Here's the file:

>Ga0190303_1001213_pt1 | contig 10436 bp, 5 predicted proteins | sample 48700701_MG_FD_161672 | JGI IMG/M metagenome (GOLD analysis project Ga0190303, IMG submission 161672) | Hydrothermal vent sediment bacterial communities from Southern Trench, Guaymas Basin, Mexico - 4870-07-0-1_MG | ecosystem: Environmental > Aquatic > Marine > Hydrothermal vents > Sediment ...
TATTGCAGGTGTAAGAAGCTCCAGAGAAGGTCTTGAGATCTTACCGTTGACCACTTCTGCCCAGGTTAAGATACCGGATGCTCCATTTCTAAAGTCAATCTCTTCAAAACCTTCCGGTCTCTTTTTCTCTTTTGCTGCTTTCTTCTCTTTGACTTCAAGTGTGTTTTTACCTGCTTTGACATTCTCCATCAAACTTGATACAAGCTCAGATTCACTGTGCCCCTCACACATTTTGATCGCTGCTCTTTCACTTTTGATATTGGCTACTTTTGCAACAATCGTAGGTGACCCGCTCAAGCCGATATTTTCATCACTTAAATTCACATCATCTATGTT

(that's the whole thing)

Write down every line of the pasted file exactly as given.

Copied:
>Ga0190303_1001213_pt1 | contig 10436 bp, 5 predicted proteins | sample 48700701_MG_FD_161672 | JGI IMG/M metagenome (GOLD analysis project Ga0190303, IMG submission 161672) | Hydrothermal vent sediment bacterial communities from Southern Trench, Guaymas Basin, Mexico - 4870-07-0-1_MG | ecosystem: Environmental > Aquatic > Marine > Hydrothermal vents > Sediment ...
TATTGCAGGTGTAAGAAGCTCCAGAGAAGGTCTTGAGATCTTACCGTTGACCACTTCTGCCCAGGTTAAGATACCGGATGCTCCATTTCTAAAGTCAATCTCTTCAAAACCTTCCGGTCTCTTTTTCTCTTTTGCTGCTTTCTTCTCTTTGACTTCAAGTGTGTTTTTACCTGCTTTGACATTCTCCATCAAACTTGATACAAGCTCAGATTCACTGTGCCCCTCACACATTTTGATCGCTGCTCTTTCACTTTTGATATTGGCTACTTTTGCAACAATCGTAGGTGACCCGCTCAAGCCGATATTTTCATCACTTAAATTCACATCATCTATGTT